I say “we” because I don’t think I, as a physiotherapist, single handedly treat people. I join them on a journey. Just like my physiotherapist (thanks Jo) joined me on mine. We worked through solutions together. We problem solved together. She didn’t fix me. She facilitated and guided me to where I need to be. Acknowledging my differences and leaning on their fences.
She encouraged me to try new things, gave me ideas and an insight into the movement of my body. She supported me and listened to me. She listened to my fears and my goals. We formulated a plan. A plan for when things get better, a plan for when things stay the same and a plan for when things get worse.
I had a conversation with a friend recently about the value in physiotherapy. Why do I value a profession that may not have all the answers? Why do I value manual therapy if I am uncertain by which mechanism it helps? Or if it even helps at all. Why do I value something that may bend the rules slightly?
But the support we provide, the issues we help with. I think we often go above and beyond and that is where our value lies. Always striving to help the individual in front of us. And the 10 other individuals we have seen today as well. There are a range of different things that make physiotherapy valuable, and this will differ between individuals. Between clients. Between therapists. Between sessions.
A session could consist of a gym program, principles of weight training, education on running programs. It could include tips on lifestyle factors that could affect your progress, education on a specific condition. It could include hands-on manual work to a specific area..
“What do you hope to gain from today’s session?” One of the most valuable questions in a physiotherapist’s toolkit. One I have only recently learned to ask.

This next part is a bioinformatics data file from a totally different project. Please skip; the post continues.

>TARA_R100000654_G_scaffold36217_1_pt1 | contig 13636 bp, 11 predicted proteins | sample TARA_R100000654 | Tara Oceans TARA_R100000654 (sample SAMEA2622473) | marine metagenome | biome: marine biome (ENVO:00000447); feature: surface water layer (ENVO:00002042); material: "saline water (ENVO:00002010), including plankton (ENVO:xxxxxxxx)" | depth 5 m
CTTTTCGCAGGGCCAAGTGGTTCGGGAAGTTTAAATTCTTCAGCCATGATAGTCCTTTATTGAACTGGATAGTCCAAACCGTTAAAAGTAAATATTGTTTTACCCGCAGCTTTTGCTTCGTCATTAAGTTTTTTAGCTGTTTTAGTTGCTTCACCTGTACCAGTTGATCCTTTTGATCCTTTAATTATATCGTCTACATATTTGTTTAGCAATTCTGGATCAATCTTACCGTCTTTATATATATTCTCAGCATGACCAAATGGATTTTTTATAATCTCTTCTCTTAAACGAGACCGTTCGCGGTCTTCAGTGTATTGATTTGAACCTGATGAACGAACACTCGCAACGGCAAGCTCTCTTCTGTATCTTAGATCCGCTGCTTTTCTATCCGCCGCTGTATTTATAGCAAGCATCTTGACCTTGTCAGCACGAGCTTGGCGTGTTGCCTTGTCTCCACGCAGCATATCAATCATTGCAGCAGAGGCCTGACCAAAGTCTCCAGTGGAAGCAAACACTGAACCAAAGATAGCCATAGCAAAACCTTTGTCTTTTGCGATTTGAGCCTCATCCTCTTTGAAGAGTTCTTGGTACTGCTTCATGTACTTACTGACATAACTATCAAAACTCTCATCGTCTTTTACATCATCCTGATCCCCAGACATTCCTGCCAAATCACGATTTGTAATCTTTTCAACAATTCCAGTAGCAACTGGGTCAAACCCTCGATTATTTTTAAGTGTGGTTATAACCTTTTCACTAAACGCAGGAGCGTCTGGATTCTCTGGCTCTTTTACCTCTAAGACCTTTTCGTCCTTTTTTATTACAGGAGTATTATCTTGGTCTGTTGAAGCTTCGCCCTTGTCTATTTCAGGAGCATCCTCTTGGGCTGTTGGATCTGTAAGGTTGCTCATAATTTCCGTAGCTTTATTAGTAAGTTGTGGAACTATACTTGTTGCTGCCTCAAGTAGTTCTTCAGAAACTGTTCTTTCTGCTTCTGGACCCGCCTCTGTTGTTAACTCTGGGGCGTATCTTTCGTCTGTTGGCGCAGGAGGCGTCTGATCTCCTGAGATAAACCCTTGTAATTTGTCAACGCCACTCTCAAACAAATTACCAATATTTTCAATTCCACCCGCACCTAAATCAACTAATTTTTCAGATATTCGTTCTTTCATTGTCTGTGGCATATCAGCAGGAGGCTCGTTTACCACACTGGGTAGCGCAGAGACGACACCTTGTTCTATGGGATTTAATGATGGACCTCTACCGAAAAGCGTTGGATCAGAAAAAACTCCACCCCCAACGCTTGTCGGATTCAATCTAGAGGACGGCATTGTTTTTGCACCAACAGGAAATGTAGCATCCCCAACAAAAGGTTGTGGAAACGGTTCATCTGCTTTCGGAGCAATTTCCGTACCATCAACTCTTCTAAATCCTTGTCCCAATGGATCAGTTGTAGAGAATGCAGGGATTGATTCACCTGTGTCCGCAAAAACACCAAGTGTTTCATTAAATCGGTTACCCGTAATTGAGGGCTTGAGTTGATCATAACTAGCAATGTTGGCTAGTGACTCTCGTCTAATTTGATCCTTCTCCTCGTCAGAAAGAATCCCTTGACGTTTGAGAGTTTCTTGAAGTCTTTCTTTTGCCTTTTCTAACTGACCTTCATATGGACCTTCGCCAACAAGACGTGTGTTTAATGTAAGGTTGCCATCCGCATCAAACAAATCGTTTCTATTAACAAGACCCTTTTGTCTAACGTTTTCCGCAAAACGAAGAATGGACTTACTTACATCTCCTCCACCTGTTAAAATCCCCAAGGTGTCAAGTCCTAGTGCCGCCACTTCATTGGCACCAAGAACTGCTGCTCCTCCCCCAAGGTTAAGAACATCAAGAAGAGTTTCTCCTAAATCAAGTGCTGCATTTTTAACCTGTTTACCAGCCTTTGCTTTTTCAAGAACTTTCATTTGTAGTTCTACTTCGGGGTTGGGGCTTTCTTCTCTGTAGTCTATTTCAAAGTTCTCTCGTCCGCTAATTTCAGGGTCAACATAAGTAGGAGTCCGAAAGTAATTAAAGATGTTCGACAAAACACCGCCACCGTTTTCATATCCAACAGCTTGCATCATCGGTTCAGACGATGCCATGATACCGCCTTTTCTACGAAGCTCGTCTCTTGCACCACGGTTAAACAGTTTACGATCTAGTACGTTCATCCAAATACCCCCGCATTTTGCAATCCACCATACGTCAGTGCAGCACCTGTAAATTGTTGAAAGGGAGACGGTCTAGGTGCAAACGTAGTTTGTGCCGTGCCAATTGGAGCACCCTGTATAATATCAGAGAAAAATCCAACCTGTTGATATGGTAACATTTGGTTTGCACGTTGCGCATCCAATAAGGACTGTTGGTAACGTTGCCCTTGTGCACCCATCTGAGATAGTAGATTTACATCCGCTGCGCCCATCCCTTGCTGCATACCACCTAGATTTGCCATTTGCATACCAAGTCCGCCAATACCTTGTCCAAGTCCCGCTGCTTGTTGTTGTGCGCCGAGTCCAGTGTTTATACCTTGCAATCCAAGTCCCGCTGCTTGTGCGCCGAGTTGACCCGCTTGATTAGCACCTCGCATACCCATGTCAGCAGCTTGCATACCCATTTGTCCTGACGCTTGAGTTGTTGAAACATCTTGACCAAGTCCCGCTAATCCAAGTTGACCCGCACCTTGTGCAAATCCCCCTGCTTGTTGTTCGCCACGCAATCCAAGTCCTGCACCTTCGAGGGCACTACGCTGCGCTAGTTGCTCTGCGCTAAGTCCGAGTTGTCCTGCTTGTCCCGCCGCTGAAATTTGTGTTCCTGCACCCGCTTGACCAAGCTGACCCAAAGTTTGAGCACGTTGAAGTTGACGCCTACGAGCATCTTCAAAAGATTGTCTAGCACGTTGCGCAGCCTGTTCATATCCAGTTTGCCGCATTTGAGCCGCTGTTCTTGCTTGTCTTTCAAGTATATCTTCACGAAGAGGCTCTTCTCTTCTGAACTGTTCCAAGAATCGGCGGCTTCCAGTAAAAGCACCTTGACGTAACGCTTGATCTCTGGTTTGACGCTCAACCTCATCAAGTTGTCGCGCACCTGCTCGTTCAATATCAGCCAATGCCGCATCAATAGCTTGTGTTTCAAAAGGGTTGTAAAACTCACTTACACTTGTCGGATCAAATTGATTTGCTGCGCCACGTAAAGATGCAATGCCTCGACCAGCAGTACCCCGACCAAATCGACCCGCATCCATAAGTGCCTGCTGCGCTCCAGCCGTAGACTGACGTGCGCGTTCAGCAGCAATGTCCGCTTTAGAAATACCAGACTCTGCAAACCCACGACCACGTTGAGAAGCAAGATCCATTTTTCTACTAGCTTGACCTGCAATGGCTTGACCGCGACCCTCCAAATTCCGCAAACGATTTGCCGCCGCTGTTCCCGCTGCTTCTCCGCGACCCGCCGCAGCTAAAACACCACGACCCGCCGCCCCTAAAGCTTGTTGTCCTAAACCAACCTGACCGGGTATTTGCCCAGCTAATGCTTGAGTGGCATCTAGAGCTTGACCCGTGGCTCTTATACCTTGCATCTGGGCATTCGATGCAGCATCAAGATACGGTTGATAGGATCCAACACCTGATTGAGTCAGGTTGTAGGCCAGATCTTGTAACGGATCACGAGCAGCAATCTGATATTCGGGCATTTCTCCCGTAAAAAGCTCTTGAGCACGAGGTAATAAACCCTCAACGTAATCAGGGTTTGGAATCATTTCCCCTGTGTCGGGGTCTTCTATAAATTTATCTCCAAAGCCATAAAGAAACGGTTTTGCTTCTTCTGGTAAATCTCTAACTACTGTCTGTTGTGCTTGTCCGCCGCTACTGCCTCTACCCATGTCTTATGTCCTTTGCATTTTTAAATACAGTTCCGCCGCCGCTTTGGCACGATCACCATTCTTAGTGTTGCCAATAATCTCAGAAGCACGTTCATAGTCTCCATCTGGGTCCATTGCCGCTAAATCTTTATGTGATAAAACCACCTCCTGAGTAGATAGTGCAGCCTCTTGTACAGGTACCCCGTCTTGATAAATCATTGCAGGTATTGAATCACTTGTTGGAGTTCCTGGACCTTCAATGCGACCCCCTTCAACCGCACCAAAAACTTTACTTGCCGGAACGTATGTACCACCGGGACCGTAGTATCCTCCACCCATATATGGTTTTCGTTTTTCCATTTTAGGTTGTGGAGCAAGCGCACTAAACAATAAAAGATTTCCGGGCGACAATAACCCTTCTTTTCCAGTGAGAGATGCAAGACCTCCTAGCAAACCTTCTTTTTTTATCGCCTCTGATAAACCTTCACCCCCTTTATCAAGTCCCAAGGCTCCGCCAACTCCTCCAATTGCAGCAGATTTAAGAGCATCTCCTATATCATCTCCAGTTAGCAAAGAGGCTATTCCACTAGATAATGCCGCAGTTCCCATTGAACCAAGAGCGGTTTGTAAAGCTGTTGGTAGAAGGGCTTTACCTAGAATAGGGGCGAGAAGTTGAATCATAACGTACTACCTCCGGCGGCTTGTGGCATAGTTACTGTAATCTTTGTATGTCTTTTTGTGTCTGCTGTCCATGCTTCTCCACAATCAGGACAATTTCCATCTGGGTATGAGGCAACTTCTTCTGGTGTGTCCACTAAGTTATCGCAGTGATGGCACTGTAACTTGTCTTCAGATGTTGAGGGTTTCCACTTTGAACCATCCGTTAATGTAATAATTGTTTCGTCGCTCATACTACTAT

The value in physiotherapy doesn’t lie in how good our hands-on skills are, on how much weight we can squat, on how long we can hold a headstand. Because the value in physiotherapy does not lie in the physiotherapist. It lies in the outcome and the outcome will differ between everyone. As will the route to get there. Just as individuals have different goals, physiotherapists have different ways of working. And these differences should be celebrated.
I value Physiotherapy as a profession because we support, we guide, and we facilitate people to reach their maximum movement potential and to reach their goals. I think these goals should be allowed to differ. I think that our bodies should be allowed to differ. I think differences are good. Because life would be very boring without them.
A favourite of mine from Antony Lo- do something different. How are you feeling? What have you done? Has it helped? Yes- then keep going. No- then do something different. Find the difference that makes a difference. We need differences. Maybe pain is the body asking you to change behaviour. How can we do that without being a little different.
What do you think? Should we celebrate differences within our bodies? Should we celebrate the winging scapula that might have previously been blamed? Or do we aim to correct, alter or fix such differences? Do we continue to unnecessarily medicate women to be allowed compete at the Olympics? Or do we commend her for her amazing achievements?#Leave a reply